“What inspires me is connection with people. Eye to eye. There is that magical moment when I am laughing, talking with my subject, and they drop their mask, look beyond the camera and recognize that I am truly, sincerely interested in THEM. Not as a tourist or journalist. Not as a part of the environment or culture they represent, but in them as an individual. It is the difference between looking and seeing. Not everyone wants to be looked at, but everyone wants to be seen.”
When did you and your art shift focus to Africa? My work in Africa started in 2009 with my first trip for Peet's Coffee, to Rwanda to cover their coffee farming projects. I was very impressed by how people there had recovered after the terrible genocide of 1994. Soon after, I met Lisa Nash, CEO of Blue Planet Network, who told me "if you want to make a difference in the world as a photographer, then help us with drinking water." Lisa helped me to see that water is the basic starting point for all social change. I decided to make this commitment with my work.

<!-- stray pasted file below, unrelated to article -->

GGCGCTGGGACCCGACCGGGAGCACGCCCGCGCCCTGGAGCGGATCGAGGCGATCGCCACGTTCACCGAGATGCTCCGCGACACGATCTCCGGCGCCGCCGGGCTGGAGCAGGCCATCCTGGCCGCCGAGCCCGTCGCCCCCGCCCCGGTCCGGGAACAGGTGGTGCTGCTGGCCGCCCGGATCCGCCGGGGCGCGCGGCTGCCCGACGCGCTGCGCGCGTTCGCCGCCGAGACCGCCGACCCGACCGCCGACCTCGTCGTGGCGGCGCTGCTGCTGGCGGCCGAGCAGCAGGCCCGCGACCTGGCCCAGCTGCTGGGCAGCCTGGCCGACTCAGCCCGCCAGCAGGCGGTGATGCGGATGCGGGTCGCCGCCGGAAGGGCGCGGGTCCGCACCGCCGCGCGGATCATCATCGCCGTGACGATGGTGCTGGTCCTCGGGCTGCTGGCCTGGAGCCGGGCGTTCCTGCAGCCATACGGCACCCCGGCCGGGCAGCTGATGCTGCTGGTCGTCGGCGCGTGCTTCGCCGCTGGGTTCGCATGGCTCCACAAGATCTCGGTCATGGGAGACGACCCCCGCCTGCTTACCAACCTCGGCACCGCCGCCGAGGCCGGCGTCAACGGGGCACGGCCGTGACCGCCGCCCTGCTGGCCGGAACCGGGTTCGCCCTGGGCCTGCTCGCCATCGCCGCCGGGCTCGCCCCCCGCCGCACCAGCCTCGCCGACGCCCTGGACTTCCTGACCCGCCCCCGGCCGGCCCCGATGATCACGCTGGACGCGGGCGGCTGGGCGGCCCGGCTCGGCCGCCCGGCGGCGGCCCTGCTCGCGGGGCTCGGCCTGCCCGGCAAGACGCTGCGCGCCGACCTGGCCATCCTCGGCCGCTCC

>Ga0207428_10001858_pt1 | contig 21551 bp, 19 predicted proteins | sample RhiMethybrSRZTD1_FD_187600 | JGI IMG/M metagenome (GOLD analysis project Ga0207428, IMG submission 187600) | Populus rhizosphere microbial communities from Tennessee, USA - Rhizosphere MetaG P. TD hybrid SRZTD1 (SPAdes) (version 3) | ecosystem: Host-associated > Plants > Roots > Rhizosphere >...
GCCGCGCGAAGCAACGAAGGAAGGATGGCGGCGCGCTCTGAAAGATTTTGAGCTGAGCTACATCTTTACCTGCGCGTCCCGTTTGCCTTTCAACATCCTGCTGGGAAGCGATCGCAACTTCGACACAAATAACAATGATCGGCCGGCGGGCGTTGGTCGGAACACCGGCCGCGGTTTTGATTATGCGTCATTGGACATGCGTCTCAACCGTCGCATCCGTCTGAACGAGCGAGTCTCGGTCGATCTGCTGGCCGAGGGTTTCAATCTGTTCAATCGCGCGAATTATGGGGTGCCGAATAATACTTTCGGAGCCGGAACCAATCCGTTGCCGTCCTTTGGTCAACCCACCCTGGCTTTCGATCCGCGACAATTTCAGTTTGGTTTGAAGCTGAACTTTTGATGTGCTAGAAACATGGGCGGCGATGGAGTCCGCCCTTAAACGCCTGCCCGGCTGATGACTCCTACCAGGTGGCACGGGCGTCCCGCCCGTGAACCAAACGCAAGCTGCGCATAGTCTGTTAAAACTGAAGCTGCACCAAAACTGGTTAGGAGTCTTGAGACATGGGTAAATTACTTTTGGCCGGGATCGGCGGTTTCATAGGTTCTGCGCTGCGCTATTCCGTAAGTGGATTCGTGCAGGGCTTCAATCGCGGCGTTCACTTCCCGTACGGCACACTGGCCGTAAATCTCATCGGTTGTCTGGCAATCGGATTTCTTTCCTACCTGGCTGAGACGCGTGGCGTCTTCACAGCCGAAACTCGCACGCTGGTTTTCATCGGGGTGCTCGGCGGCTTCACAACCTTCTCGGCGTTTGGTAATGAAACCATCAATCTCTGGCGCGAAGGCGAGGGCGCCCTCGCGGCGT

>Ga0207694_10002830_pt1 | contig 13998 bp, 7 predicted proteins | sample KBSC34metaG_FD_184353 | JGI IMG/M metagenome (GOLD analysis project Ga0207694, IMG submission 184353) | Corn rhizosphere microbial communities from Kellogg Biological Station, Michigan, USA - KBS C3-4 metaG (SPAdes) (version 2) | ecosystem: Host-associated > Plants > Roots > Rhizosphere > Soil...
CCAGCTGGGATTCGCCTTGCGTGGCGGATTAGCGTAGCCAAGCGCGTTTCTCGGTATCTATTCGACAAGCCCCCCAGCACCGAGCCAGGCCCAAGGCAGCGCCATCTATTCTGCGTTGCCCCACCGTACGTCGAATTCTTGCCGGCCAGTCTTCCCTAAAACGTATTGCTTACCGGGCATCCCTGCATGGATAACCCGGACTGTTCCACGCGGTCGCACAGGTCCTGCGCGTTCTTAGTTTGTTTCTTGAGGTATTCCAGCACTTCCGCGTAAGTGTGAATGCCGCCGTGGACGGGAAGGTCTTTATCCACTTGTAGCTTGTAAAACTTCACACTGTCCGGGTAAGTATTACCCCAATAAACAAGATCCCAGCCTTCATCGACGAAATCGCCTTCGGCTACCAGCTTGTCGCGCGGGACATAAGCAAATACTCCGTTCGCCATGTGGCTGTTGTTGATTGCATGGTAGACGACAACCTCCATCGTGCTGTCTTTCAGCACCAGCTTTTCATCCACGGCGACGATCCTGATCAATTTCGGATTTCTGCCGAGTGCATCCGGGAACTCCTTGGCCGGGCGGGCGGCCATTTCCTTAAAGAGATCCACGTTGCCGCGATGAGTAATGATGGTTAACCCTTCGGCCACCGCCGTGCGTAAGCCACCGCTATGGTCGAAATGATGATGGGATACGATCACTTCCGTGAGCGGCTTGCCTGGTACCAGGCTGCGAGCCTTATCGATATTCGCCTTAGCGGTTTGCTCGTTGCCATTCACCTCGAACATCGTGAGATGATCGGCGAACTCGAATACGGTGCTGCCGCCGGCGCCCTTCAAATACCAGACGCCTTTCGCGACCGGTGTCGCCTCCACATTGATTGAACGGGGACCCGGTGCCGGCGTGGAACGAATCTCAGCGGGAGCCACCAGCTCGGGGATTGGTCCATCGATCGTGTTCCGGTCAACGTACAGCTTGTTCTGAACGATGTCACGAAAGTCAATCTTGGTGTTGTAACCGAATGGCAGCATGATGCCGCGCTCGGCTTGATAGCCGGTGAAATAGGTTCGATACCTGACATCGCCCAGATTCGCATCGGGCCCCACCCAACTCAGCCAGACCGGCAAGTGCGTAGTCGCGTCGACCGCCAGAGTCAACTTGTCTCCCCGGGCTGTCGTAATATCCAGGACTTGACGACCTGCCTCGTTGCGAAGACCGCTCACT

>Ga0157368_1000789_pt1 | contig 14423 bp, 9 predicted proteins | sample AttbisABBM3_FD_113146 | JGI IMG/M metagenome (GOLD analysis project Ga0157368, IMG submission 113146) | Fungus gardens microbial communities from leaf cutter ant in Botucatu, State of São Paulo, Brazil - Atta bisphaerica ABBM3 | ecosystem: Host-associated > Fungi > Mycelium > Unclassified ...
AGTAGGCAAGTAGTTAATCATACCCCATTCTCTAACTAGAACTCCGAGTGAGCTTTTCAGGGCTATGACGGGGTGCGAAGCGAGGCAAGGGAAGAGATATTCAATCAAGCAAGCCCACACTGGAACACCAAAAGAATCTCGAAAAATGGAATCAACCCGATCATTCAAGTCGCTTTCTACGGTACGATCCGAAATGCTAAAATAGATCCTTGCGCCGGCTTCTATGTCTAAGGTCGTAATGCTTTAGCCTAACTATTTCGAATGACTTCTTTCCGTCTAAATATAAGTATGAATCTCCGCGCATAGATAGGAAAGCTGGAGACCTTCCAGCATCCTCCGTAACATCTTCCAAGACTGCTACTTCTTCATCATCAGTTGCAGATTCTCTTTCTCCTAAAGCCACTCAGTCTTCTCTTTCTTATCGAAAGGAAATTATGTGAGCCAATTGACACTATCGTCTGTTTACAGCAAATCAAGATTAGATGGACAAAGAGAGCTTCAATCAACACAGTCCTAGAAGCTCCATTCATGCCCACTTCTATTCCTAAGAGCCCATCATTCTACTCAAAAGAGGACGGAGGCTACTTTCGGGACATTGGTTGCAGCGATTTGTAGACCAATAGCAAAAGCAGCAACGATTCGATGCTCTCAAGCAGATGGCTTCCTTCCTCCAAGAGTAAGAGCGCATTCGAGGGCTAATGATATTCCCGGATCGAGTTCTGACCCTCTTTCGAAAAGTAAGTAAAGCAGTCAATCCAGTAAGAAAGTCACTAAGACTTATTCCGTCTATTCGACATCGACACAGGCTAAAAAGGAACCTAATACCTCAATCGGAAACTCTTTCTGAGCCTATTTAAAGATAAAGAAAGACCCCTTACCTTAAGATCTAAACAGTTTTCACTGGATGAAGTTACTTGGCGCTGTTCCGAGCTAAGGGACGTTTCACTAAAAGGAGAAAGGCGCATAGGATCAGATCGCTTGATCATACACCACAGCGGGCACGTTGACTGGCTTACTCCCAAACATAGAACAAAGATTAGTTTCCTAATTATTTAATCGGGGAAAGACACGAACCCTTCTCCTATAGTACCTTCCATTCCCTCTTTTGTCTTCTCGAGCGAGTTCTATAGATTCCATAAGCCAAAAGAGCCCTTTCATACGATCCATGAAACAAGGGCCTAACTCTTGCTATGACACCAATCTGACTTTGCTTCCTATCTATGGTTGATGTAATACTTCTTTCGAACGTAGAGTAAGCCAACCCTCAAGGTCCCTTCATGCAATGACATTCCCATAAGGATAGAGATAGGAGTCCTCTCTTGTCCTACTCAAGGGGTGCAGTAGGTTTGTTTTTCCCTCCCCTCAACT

Partnering with another photographer, Chris Majors, we were able to fund three photographic projects with local NGO's in India and Africa, which helped these small organizations to raise money and awareness for their water projects. Three grants from the Adobe Foundation, and combining trips with assignment work for US AID, coffee companies and other clients has funded this work. We followed up with presentations, exhibitions, assistance with promotions, websites, etc. I have since continued with this work in the series, The Face of Water, portraits and stories of people affected by the world water crisis. In addition to the documentary work I have done for the NGO's, the portraits add a personal, more intimate connection with the people themselves. I have now been to over 15 countries with my camera, photographing people and documenting their stories related to water problems. I am currently working on a book of The Face of Water portraits and stories which I hope to get published at some point.
© Rudi Dundas. 1st Place, Portraiture, 2014 APA Awards